In order to #beheard, it is necessary to have a solid understanding of what is happening in our world. This is the first in an ongoing series of posts highlighting stories we at Civic Eagle believe are worth researching and discussing.
2015 has gotten off to an inauspicious start. Beginning on the third day of the New Year and continuing throughout the month of January, the world witnessed a number of attacks on the freedom and lives of innocent civilians. The world took notice of some events more than others.
The graph below depicts Google searches over the past twelve months that include the words “Charlie Hebdo” (in blue) and “Nigeria” (in red). The peak of the blue line represents “100,” and every point below the apex represents the amount of searches as a ratio to the highest point. After the attacks in Paris and northeastern Nigeria, the total amount of searches related to the Boko Haram attacks totaled less than 20% of the searches for “Charlie Hebdo,” the main target of the terrorist attacks in Paris.
There is a large bump “Nigeria” received in the summer of 2014, but corresponded with the 2014 World Cup not the 40 girls who were kidnapped in Chibok that happened around the same time. The top of the hill corresponds perfectly with Nigeria’s 3-2 loss to Argentina on June 24, 2014. Roughly twice as many Google searches were made about the country during the soccer match than at the height of a massacre that some international organizations estimate killed as many as 2,000 people.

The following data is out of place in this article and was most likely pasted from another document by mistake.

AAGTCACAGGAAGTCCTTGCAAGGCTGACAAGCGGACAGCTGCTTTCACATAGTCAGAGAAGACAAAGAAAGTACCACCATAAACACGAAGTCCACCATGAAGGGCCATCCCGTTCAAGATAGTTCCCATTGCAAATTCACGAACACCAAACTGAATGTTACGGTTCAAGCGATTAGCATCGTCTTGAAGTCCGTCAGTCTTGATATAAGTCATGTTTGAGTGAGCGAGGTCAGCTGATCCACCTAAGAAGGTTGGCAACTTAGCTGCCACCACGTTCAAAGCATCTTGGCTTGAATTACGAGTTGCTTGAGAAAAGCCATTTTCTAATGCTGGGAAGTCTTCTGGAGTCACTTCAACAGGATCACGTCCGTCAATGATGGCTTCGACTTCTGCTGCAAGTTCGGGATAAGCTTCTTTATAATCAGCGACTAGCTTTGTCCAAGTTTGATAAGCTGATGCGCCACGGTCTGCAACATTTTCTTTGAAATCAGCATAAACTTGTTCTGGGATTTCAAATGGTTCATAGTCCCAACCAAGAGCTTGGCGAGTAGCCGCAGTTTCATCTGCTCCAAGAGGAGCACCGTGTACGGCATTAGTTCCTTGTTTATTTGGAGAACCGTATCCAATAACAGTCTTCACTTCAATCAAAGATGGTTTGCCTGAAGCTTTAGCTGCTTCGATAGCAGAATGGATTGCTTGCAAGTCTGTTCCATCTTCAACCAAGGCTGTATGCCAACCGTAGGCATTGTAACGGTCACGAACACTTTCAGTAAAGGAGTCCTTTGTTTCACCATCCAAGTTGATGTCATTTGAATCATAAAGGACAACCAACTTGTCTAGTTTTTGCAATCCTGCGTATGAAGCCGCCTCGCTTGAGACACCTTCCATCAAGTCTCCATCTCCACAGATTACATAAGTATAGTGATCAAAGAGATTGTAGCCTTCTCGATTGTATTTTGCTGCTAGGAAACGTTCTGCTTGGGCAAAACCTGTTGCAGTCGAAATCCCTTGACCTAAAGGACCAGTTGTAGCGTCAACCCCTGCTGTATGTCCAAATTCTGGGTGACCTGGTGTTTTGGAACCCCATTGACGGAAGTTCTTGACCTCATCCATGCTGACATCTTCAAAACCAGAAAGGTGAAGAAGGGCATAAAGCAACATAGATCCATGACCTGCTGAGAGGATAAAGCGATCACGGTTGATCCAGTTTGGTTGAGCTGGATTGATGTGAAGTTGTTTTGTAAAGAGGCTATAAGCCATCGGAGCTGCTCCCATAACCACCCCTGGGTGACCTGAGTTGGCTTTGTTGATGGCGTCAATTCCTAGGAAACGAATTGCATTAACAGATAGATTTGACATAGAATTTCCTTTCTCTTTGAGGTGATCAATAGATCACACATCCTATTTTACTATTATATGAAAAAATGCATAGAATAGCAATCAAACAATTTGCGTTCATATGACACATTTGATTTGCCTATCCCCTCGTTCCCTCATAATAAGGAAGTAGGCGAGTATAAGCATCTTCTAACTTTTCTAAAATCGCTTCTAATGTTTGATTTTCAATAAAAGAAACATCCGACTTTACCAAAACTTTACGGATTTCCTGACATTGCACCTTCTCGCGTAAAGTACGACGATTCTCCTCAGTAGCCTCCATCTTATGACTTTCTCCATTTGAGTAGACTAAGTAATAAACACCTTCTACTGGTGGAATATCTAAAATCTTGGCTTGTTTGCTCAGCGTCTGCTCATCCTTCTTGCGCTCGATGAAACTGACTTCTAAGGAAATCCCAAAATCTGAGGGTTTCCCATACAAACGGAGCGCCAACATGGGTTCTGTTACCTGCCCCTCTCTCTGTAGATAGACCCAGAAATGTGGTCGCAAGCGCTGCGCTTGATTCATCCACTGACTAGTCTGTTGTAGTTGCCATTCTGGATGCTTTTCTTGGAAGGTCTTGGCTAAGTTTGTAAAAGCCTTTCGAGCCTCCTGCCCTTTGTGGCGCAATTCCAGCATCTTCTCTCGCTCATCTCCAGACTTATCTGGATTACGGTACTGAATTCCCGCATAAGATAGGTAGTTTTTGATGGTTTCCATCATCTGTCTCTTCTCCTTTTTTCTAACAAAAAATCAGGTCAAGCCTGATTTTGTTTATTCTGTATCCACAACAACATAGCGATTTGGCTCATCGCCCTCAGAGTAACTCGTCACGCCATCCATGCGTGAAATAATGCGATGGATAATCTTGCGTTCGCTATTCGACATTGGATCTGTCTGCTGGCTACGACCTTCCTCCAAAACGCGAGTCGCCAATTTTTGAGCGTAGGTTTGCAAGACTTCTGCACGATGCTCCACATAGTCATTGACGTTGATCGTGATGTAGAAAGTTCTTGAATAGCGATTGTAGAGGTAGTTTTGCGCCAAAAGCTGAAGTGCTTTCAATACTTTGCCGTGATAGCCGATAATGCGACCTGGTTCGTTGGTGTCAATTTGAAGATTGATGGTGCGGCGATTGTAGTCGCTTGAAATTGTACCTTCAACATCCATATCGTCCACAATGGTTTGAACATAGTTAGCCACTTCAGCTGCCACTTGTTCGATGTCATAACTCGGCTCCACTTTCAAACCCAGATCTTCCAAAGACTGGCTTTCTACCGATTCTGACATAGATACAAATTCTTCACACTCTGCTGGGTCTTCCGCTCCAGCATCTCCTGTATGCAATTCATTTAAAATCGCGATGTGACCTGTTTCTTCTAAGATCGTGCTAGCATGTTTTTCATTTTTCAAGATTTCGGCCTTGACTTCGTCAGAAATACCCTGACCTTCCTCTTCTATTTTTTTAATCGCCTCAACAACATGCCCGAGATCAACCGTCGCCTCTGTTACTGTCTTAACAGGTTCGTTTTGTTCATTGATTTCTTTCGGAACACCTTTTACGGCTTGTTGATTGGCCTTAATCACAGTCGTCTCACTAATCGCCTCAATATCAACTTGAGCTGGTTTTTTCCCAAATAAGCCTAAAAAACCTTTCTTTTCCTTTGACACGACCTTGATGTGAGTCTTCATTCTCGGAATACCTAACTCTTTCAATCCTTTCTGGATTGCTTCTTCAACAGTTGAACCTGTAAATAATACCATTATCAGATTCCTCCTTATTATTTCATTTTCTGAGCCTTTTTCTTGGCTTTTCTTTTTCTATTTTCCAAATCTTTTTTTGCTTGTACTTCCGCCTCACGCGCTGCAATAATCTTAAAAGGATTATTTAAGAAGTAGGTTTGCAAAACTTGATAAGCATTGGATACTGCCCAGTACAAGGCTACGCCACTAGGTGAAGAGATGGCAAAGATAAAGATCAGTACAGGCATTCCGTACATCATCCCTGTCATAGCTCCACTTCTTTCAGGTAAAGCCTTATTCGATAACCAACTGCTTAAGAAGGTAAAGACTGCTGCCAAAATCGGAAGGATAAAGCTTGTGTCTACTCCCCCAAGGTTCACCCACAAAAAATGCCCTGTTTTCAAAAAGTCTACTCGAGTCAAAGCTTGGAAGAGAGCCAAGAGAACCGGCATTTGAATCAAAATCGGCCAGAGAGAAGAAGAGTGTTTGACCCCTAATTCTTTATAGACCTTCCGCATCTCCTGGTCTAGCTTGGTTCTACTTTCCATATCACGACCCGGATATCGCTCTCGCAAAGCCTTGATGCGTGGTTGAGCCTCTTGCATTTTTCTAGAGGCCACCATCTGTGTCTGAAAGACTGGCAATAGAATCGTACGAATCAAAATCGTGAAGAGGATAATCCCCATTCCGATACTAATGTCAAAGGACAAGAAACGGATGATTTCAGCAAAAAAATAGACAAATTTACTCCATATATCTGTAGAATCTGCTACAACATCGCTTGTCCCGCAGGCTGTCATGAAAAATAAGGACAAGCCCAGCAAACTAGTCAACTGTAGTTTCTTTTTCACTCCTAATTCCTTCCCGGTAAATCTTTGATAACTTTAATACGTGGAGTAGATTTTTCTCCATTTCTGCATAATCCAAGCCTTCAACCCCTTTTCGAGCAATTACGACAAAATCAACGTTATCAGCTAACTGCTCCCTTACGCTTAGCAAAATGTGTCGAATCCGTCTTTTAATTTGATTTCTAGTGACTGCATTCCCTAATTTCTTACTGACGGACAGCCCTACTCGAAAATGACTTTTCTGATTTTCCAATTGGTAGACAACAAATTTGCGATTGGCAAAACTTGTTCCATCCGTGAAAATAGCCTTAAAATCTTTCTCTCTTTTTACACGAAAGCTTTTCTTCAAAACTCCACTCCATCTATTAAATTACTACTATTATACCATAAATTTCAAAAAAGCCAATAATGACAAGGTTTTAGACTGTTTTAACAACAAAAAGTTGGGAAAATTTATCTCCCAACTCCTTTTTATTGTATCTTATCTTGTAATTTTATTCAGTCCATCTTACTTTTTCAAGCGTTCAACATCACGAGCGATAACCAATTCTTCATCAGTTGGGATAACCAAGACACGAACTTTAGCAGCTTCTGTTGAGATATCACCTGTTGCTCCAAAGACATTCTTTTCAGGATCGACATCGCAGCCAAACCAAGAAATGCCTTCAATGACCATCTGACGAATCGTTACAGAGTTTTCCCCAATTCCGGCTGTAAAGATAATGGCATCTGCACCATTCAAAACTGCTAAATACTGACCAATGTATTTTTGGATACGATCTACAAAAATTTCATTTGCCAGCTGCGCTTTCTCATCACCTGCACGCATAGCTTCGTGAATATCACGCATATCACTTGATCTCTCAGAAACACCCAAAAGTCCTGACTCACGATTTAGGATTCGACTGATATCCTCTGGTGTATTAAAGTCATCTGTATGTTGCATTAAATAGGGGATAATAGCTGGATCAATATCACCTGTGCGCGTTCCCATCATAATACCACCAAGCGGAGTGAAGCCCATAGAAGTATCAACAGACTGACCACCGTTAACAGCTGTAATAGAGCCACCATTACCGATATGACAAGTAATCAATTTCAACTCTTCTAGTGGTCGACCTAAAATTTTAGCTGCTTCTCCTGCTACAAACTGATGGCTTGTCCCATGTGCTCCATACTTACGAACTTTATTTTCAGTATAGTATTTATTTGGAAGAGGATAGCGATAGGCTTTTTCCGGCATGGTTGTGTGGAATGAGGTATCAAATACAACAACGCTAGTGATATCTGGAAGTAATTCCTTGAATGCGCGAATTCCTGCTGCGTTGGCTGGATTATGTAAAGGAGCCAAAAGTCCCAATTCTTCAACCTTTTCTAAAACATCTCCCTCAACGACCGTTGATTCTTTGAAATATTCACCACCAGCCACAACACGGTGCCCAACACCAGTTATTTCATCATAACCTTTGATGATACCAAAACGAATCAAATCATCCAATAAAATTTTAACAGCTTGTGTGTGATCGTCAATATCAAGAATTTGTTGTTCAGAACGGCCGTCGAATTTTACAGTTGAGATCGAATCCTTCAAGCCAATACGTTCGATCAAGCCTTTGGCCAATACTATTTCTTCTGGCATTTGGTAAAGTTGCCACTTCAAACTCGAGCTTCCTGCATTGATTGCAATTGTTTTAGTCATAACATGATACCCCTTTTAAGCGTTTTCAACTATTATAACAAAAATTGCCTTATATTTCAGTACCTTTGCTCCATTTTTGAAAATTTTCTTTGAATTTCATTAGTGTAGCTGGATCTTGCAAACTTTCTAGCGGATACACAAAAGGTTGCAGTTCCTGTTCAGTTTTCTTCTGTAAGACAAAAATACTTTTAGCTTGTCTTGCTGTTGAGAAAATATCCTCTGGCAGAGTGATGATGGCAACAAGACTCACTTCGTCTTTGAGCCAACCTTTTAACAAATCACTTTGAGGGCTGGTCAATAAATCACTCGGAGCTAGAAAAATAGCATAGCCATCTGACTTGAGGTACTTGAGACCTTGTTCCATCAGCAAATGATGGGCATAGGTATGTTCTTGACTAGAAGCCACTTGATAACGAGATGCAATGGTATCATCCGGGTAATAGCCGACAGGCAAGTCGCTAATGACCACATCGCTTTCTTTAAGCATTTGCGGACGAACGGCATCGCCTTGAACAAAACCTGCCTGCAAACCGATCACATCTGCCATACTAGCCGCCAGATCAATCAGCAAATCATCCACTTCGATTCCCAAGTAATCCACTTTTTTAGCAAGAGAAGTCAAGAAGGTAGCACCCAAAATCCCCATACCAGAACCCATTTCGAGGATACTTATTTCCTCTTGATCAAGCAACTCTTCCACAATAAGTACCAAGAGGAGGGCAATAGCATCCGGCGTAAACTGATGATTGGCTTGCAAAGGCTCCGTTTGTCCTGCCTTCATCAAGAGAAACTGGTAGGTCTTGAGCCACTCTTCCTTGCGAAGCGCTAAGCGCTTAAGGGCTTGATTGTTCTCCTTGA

It is important to point out that the amount of attention paid to the attacks in Paris and the World Cup is entirely justified. The events of January 7th, 2015 were deplorable and need to be covered, understood, and analyzed to help ensure similar attacks do not happen in the future. Likewise, the World Cup unites and entertains the international community.
Neither of these events makes the above graph acceptable. The world needs to take notice when groups of armed militias “cut the throats of schoolboys,” abduct schoolgirls, and seized large swaths of Nigeria. Progress is already being made, as Secretary of State John Kerry is planning a trip to Lagos ahead of the coming presidential elections, but more people must take note of the recent events in the country in order to generate an appropriate response. What that response looks like can take many different forms and is up for debate, but the situation must be addressed in some way. To hear opinions about United States’ foreign policy, and to #beheard yourself, head over to the Debate section of EAGLE.